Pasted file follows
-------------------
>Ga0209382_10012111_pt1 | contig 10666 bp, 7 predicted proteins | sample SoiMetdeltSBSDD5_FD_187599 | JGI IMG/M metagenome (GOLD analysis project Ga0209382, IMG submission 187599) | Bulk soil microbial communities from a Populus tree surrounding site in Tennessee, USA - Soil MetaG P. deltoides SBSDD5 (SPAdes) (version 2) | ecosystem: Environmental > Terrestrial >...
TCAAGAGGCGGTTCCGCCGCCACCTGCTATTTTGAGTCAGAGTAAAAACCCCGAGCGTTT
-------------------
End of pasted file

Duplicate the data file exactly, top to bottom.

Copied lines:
>Ga0209382_10012111_pt1 | contig 10666 bp, 7 predicted proteins | sample SoiMetdeltSBSDD5_FD_187599 | JGI IMG/M metagenome (GOLD analysis project Ga0209382, IMG submission 187599) | Bulk soil microbial communities from a Populus tree surrounding site in Tennessee, USA - Soil MetaG P. deltoides SBSDD5 (SPAdes) (version 2) | ecosystem: Environmental > Terrestrial >...
TCAAGAGGCGGTTCCGCCGCCACCTGCTATTTTGAGTCAGAGTAAAAACCCCGAGCGTTT